During my XX+ years, I've been on both sides of the IT fence, as the consultant and as IT Management. I learned a long time ago a phrase that sticks with me during some training on writing SOWs. A contract is dependent upon a "meeting of the minds". I think most failures in IT come from a failure of the "meeting of the minds" between the contracted and the contractor. A good balanced contract is one where the work to be done is balanced with the available information of the system being built. In too many cases, the client is too lazy to do their part in providing a really good description and operational view of their process (via incompetence, self perservation by employees of territory, not having a good system working already in manual mode) leaving the consultant to overcome these problems which results in a much less valuable product than if they had this taken care of up front like it's supposed to be. And, many business functions are very reluctant to contract on just gathering these requirements. They expect the consultant to just pick them out of thin air. Too many times, as consultants we go into projects not really having a good detailed description and our bosses (consulting company) are too eager to get the work and totally disregard this need. Plus, clients don't want to specify much because if they're wrong, the contractor can hold them accountable and the blame can be fixed right to the person it belongs. So, it's easier just to put the consultant in this limbo state and have a fall back when things go bad. Although, IT management and consultant usually both get a black eye from a failed project. But, it always falls back on the programmer when buisness facts are unknown causing the project to fail. As time goes on, I find this problem is getting worse and frankly, I don't like being the consultant (outside) or the programmer (inhouse) that has to be the one left holding the bag when it comes to not knowing the facts. The one thing you can tell they don't teach in Business School is the savvy to map out a business system and process with the right kind of description that a programmer can use to build a program. Seems like all they know to do is build flowcharts and list that they think are good business descriptions that don't tell you anything of importance or they're too busy writing a book on how to do it and adding more trivia to the world. How many time you get a product near end and one little simple question opens up a whole dialog about something they just happened to have forgotten or overlooked that make one big difference in the product?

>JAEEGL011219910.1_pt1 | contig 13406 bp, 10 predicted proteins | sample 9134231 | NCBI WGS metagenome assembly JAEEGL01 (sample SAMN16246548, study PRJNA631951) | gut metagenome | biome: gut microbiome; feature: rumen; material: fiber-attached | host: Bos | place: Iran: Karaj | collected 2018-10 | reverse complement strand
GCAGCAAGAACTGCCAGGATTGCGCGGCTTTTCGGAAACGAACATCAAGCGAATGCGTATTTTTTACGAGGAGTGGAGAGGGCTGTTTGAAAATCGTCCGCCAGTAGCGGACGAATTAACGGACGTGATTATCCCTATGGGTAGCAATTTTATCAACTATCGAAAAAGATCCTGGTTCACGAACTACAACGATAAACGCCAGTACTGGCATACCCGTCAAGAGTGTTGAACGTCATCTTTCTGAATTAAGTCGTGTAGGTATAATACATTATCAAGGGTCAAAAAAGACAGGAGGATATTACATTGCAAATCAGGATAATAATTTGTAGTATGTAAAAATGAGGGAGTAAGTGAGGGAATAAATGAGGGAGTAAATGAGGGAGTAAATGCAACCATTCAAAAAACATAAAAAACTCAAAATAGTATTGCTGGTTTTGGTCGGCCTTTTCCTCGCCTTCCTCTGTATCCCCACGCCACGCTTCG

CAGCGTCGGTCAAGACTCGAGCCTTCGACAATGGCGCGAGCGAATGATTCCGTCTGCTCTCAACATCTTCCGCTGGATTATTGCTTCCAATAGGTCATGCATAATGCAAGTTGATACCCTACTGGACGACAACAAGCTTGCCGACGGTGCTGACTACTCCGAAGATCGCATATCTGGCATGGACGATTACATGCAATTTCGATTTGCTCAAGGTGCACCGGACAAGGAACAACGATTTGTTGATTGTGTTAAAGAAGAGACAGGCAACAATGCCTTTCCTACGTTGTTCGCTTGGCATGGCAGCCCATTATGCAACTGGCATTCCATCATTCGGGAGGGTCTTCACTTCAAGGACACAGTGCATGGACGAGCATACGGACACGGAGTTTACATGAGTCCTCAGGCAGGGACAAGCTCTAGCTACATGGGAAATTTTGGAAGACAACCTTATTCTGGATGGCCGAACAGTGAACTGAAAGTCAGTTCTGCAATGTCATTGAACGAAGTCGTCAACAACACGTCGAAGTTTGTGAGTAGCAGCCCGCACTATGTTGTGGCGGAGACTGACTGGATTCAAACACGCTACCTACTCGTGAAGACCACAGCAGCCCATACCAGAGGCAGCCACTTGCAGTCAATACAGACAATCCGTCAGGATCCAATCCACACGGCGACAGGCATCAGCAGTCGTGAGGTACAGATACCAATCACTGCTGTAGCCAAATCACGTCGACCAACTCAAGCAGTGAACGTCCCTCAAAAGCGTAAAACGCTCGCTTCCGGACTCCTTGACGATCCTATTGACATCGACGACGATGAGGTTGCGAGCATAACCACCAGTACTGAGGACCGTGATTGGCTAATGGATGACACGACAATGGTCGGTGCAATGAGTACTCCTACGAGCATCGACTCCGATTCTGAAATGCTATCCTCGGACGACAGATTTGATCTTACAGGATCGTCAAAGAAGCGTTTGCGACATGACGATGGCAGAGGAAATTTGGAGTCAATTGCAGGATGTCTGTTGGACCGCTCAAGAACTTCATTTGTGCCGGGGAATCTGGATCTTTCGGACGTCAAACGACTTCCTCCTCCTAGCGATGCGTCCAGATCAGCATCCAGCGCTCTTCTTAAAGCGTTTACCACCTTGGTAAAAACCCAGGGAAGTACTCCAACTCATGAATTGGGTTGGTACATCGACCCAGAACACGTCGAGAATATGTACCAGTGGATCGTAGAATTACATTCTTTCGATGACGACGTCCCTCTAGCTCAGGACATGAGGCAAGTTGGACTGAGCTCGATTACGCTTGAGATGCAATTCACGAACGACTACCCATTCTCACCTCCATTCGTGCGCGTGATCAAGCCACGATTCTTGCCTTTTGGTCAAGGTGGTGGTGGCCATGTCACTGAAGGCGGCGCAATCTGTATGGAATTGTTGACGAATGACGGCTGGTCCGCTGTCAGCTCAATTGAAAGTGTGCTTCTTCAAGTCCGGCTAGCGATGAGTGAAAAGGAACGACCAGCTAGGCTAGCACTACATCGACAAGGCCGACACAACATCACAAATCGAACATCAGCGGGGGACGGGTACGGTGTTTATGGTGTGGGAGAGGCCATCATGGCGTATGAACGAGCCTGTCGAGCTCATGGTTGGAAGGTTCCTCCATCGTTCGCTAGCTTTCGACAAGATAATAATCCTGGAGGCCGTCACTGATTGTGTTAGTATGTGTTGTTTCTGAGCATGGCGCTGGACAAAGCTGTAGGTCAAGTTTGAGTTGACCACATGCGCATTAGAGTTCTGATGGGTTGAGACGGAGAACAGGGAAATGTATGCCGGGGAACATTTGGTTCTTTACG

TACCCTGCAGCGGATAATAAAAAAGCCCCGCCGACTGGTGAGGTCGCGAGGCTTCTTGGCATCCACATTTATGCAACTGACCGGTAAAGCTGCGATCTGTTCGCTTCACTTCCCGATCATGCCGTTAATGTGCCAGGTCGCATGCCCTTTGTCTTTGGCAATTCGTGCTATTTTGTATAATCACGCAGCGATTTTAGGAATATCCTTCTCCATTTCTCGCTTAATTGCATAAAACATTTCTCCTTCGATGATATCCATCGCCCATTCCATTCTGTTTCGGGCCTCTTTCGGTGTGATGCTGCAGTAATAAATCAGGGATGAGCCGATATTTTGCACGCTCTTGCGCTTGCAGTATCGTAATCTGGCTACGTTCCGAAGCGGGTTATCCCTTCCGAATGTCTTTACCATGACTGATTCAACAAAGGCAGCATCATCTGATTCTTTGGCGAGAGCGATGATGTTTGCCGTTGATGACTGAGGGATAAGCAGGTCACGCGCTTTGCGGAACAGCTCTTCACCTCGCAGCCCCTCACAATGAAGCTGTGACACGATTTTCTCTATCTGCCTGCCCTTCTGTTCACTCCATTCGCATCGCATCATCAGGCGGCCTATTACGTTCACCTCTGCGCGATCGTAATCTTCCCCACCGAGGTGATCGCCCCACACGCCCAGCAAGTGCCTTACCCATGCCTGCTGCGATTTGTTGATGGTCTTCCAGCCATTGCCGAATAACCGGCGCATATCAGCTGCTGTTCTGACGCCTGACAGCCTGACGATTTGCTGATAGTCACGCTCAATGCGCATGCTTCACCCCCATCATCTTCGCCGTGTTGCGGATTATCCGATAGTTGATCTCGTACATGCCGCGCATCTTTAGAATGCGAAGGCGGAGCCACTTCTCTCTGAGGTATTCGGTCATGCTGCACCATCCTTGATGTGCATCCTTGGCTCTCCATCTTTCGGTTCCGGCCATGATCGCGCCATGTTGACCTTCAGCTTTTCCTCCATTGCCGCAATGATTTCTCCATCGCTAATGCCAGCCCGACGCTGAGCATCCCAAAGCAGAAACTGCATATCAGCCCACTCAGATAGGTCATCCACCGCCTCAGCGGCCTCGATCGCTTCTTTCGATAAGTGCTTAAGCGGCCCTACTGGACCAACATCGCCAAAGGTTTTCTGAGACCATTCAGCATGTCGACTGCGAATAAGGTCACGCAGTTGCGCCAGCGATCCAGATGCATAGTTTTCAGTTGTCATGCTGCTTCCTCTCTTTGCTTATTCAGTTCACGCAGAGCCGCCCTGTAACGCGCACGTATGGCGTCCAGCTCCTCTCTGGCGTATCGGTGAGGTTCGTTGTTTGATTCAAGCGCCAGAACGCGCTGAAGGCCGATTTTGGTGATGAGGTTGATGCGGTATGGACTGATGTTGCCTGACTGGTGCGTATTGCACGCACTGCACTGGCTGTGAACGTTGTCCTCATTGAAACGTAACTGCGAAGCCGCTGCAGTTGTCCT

GaryChernipeski
GaryChernipeski